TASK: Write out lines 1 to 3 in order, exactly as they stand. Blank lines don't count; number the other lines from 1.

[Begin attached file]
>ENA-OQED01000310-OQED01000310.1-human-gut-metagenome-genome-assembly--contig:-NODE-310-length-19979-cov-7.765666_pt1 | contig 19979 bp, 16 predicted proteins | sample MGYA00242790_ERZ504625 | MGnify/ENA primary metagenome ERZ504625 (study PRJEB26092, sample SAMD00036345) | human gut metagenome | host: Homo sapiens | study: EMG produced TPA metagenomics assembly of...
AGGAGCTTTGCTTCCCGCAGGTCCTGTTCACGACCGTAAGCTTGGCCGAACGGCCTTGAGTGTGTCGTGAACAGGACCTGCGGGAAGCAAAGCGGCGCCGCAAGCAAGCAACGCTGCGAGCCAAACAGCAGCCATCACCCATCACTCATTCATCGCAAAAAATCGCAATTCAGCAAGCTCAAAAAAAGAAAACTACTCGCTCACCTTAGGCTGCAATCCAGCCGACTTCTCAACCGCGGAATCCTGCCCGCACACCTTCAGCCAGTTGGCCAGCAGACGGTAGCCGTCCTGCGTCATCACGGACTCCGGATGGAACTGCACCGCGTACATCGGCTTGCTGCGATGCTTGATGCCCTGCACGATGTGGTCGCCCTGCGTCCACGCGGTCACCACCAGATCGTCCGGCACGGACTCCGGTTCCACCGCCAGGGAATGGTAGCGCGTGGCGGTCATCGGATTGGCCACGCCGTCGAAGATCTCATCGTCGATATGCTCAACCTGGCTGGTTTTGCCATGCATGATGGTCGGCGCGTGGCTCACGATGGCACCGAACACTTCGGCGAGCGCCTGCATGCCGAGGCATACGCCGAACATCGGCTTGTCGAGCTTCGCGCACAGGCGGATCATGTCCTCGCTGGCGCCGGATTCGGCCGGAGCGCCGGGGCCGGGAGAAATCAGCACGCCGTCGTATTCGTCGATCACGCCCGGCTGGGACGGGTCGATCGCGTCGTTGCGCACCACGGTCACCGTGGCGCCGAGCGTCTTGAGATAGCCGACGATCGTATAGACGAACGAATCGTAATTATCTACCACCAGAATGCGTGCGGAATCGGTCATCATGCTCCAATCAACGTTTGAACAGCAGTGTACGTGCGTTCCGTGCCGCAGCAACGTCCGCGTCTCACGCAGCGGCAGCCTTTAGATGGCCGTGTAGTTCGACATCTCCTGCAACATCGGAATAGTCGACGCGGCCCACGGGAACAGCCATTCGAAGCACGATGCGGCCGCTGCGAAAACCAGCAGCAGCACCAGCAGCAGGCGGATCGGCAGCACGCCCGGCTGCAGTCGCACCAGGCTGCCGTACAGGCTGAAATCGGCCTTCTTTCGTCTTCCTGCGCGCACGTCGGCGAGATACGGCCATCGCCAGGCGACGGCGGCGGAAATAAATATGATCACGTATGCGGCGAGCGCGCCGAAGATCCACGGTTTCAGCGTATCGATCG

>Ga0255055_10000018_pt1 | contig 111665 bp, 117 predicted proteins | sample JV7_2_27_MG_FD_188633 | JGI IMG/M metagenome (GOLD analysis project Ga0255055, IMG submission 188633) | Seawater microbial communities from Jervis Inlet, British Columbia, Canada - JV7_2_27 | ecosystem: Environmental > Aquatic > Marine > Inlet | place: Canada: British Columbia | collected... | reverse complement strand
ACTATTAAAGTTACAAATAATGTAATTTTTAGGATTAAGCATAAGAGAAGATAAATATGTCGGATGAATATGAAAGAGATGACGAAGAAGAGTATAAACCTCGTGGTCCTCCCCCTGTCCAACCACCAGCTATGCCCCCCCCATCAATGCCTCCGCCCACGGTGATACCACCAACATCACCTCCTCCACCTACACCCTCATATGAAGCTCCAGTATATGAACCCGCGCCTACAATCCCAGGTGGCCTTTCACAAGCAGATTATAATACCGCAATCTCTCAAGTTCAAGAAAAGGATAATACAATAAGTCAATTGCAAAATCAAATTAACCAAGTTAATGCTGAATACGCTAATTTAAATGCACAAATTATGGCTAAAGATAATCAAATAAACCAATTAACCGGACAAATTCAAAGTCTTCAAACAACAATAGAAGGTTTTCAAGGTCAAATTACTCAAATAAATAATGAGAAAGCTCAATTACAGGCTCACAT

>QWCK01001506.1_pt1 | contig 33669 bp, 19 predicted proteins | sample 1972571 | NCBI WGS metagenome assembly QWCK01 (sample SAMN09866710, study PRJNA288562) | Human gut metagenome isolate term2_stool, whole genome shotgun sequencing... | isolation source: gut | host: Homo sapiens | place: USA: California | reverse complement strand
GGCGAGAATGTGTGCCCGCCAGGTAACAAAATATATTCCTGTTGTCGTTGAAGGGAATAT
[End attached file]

>ENA-OQED01000310-OQED01000310.1-human-gut-metagenome-genome-assembly--contig:-NODE-310-length-19979-cov-7.765666_pt1 | contig 19979 bp, 16 predicted proteins | sample MGYA00242790_ERZ504625 | MGnify/ENA primary metagenome ERZ504625 (study PRJEB26092, sample SAMD00036345) | human gut metagenome | host: Homo sapiens | study: EMG produced TPA metagenomics assembly of...
AGGAGCTTTGCTTCCCGCAGGTCCTGTTCACGACCGTAAGCTTGGCCGAACGGCCTTGAGTGTGTCGTGAACAGGACCTGCGGGAAGCAAAGCGGCGCCGCAAGCAAGCAACGCTGCGAGCCAAACAGCAGCCATCACCCATCACTCATTCATCGCAAAAAATCGCAATTCAGCAAGCTCAAAAAAAGAAAACTACTCGCTCACCTTAGGCTGCAATCCAGCCGACTTCTCAACCGCGGAATCCTGCCCGCACACCTTCAGCCAGTTGGCCAGCAGACGGTAGCCGTCCTGCGTCATCACGGACTCCGGATGGAACTGCACCGCGTACATCGGCTTGCTGCGATGCTTGATGCCCTGCACGATGTGGTCGCCCTGCGTCCACGCGGTCACCACCAGATCGTCCGGCACGGACTCCGGTTCCACCGCCAGGGAATGGTAGCGCGTGGCGGTCATCGGATTGGCCACGCCGTCGAAGATCTCATCGTCGATATGCTCAACCTGGCTGGTTTTGCCATGCATGATGGTCGGCGCGTGGCTCACGATGGCACCGAACACTTCGGCGAGCGCCTGCATGCCGAGGCATACGCCGAACATCGGCTTGTCGAGCTTCGCGCACAGGCGGATCATGTCCTCGCTGGCGCCGGATTCGGCCGGAGCGCCGGGGCCGGGAGAAATCAGCACGCCGTCGTATTCGTCGATCACGCCCGGCTGGGACGGGTCGATCGCGTCGTTGCGCACCACGGTCACCGTGGCGCCGAGCGTCTTGAGATAGCCGACGATCGTATAGACGAACGAATCGTAATTATCTACCACCAGAATGCGTGCGGAATCGGTCATCATGCTCCAATCAACGTTTGAACAGCAGTGTACGTGCGTTCCGTGCCGCAGCAACGTCCGCGTCTCACGCAGCGGCAGCCTTTAGATGGCCGTGTAGTTCGACATCTCCTGCAACATCGGAATAGTCGACGCGGCCCACGGGAACAGCCATTCGAAGCACGATGCGGCCGCTGCGAAAACCAGCAGCAGCACCAGCAGCAGGCGGATCGGCAGCACGCCCGGCTGCAGTCGCACCAGGCTGCCGTACAGGCTGAAATCGGCCTTCTTTCGTCTTCCTGCGCGCACGTCGGCGAGATACGGCCATCGCCAGGCGACGGCGGCGGAAATAAATATGATCACGTATGCGGCGAGCGCGCCGAAGATCCACGGTTTCAGCGTATCGATCG

>Ga0255055_10000018_pt1 | contig 111665 bp, 117 predicted proteins | sample JV7_2_27_MG_FD_188633 | JGI IMG/M metagenome (GOLD analysis project Ga0255055, IMG submission 188633) | Seawater microbial communities from Jervis Inlet, British Columbia, Canada - JV7_2_27 | ecosystem: Environmental > Aquatic > Marine > Inlet | place: Canada: British Columbia | collected... | reverse complement strand